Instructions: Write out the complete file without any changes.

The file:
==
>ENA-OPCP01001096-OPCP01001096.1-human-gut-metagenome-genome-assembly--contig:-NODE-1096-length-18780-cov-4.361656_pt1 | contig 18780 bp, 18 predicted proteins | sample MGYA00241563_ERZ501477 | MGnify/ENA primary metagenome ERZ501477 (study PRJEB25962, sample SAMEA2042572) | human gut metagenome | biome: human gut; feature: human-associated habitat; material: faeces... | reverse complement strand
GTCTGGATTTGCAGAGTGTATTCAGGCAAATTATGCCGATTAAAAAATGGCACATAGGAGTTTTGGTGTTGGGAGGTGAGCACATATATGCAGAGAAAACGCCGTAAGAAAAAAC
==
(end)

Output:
>ENA-OPCP01001096-OPCP01001096.1-human-gut-metagenome-genome-assembly--contig:-NODE-1096-length-18780-cov-4.361656_pt1 | contig 18780 bp, 18 predicted proteins | sample MGYA00241563_ERZ501477 | MGnify/ENA primary metagenome ERZ501477 (study PRJEB25962, sample SAMEA2042572) | human gut metagenome | biome: human gut; feature: human-associated habitat; material: faeces... | reverse complement strand
GTCTGGATTTGCAGAGTGTATTCAGGCAAATTATGCCGATTAAAAAATGGCACATAGGAGTTTTGGTGTTGGGAGGTGAGCACATATATGCAGAGAAAACGCCGTAAGAAAAAAC